Apr 5, 2017
Apr 5, 2017

US Masters betting: Is there value away from the favourites?

What can bettors learn from Spieth's 2016 Masters collapse?

Which outsiders offer value in the 2017 US Masters betting?

US Masters betting: Is there value away from the favourites?

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Jordan Spieth’s monumental Masters collapse in 2016 highlighted how pressure can turn one of the most consistent players in the modern game into a player who hits the water or sand more often than the fairway or green. Is it wise to side with an outsider when betting on the US Masters? Read on to find out.

This year, as ever, there aren’t any guarantees as we move to the business end of Masters Week. What that does mean for sharp golf bettors is that there’s still significant value to be had amongst the (current) 94 entrants. Add to that some tantalising titbits within the tournament matchups available at Pinnacle and you’ve got four days of spectacular golf to enjoy and plenty of betting decisions to mull over.

The experienced leftie

With 18 past champions in the mix and some stalwarts of the game still able to pull off a few tricks unavailable to men half their age, there’s some good reasoning to back those who have beaten the course before. Phil Mickelson is perhaps the first person that comes to mind when looking for some past experience.

Mickelson has won three Master’s Green Jackets - 6 of the last 13 Masters winners have been left-handed.

Mickelson won the last of his three Master’s Green Jackets in 2010 and he is approaching his twilight years in the game. With three second-place finishes from 22 starts last year, Mickelson’s odds of 26.860* do have some appeal - 6 of the last 13 Masters winners have been left-handed.

The major maiden

Hideki Matsuyama has been on fire this season and is unfortunate to be counted in the “nearly men” club alongside Rickie Fowler, Lee Westwood and Sergio Garcia having yet to claim a major victory. Matsuyama has an average of 1.584 shots gained tee-to-green in 2017, but his average of 28.76 putts per round has let him down.

With plenty of power to get him round the 7,435 yard course - an average drive distance of 302.9 this year - if Matsuyama can muster a good week on the greens, his consistency elsewhere on the course will give him a real chance of breaking his majors duck.

Last year’s champion

Danny Willett capitalised on Spieth’s inability to cope with the demands that playing Augusta National brings when he returned a 101.00 winner in 2016. Willett can thank his young son Zachariah at least in part for the victory - it was his early birth that allowed the Sheffield born pro to claim the biggest win of his career to date.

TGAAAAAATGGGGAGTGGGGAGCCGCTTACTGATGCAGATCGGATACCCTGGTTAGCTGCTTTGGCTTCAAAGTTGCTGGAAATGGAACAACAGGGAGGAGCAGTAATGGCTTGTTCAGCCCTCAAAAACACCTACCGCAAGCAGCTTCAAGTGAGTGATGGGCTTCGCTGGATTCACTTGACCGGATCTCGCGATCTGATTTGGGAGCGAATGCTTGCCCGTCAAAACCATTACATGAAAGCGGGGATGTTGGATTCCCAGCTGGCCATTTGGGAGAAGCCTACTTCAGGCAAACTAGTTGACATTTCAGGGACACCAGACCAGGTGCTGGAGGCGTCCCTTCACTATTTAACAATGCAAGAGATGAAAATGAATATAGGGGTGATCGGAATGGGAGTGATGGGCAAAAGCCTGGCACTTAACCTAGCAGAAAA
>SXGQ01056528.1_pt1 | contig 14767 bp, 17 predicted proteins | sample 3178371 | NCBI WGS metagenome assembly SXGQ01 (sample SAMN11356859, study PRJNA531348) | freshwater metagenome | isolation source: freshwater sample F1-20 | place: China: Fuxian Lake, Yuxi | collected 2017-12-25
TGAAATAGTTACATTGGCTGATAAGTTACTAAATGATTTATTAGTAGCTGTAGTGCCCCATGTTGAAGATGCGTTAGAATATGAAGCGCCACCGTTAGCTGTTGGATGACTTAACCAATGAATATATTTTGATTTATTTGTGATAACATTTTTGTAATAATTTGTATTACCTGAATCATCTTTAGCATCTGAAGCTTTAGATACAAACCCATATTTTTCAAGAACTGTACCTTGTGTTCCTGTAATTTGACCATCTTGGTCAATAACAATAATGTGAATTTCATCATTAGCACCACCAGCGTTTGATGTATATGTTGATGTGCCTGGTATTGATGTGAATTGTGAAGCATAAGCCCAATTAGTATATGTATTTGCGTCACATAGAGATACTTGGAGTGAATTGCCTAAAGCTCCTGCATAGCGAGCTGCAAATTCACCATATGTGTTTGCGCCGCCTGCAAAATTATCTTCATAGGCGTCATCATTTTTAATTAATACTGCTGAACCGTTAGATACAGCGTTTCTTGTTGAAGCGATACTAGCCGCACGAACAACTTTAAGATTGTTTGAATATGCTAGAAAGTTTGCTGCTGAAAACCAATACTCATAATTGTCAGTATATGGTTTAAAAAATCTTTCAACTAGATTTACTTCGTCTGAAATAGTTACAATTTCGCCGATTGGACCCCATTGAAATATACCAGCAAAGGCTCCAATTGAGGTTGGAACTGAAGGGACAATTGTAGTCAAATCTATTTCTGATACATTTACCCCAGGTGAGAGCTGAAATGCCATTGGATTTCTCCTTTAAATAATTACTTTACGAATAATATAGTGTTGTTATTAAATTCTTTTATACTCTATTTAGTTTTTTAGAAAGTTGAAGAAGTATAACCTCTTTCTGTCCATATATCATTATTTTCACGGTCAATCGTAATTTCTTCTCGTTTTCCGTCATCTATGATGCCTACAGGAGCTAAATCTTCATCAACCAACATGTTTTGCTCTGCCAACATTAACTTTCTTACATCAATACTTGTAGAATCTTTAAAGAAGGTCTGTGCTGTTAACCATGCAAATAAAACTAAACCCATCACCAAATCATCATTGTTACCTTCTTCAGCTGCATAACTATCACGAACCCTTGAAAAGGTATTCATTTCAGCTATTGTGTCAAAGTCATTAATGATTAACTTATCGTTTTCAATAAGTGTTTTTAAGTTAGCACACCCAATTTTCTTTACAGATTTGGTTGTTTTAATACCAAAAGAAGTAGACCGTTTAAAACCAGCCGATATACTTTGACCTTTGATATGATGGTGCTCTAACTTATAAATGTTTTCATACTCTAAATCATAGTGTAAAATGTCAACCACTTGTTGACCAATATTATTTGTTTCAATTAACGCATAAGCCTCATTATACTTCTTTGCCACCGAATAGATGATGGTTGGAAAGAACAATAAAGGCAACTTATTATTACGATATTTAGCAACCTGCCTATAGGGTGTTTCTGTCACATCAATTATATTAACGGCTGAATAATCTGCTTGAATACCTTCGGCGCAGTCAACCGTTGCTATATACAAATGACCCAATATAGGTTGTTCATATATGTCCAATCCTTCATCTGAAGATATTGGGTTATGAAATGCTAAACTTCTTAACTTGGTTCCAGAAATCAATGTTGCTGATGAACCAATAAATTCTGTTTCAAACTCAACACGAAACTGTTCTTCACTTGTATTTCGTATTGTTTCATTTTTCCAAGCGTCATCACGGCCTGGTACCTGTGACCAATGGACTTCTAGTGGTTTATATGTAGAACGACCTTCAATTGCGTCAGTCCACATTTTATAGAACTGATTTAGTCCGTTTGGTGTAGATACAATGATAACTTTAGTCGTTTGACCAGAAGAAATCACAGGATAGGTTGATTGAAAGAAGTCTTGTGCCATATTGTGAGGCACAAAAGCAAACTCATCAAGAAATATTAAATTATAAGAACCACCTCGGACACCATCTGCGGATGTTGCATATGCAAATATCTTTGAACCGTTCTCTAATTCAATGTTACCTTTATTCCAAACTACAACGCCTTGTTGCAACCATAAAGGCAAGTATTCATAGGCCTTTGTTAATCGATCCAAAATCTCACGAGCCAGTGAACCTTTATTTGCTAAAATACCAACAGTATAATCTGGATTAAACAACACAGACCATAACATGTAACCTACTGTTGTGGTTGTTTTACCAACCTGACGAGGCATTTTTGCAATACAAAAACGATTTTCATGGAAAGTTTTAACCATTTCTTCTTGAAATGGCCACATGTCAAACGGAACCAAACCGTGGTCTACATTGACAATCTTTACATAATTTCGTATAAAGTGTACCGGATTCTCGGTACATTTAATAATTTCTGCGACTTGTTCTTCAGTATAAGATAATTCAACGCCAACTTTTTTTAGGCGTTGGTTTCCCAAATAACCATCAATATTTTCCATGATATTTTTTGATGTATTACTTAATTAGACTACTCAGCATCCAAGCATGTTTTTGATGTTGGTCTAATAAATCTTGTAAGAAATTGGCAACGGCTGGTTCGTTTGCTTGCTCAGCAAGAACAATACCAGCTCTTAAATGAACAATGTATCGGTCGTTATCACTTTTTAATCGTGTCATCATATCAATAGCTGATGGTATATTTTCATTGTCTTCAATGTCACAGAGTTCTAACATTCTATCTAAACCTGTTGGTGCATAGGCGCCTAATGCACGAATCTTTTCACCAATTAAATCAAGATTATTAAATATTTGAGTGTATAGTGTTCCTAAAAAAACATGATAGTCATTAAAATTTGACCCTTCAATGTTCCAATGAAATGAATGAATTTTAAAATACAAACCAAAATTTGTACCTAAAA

Only Jack Nicklaus, Nick Faldo and Tiger Woods have won back-to-back Green Jackets - the lost double coming back in 2002.

Only Jack Nicklaus, Nick Faldo and Tiger Woods have won back-to-back Green Jackets - the last double being way back in the halcyon days of 2002. Willett, currently 143.570* to win this year’s Masters, hasn’t exactly been firing bullets since his surprise victory (T37 his best finish in a major) but if there’s one thing that’s guaranteed about this hallmark event, it’s that we’ve come to expect the unexpected.

The outsider of the outsiders

Pat Perez is definitely in long shot territory – and that’s not his driving. However, the American has had a promising season so far with four top 10 finishes and at odds of 220.870* to win the Masters outright, he offers a great hedging opportunity.

Although putting is a crucial element to winning any golf tournament, it’s the short game that is notoriously tested at Augusta. Perez has hit 69.86% of greens in regulation this year and falls comfortably in the top 25 on the PGA tour for shots gained around-the-green - his approach play is a dangerous weapon that should be taken into consideration.

The debutant

Jeunghun Wang's stats for this season make for pleasant reading – with three previous career European Tour wins and a Qatar Masters title already to his name, Wang has got enough talent to bring an element of surprise to the Augusta fairways. At the age of 21, the South Korean is one of the few players in the betting that can afford to play without any pressure.

Currently priced at 323.690*, bettors could be forgiven for thinking Wang won’t even make the cut. That view will most likely change if one of the youngest players to grace the course this year can card a decent opening round - especially when you consider the influence luck can have on golf betting.

Fancy one of the outsiders in the 2017 US Masters betting to cause a shock? Get unbeatable golf odds at Pinnacle.

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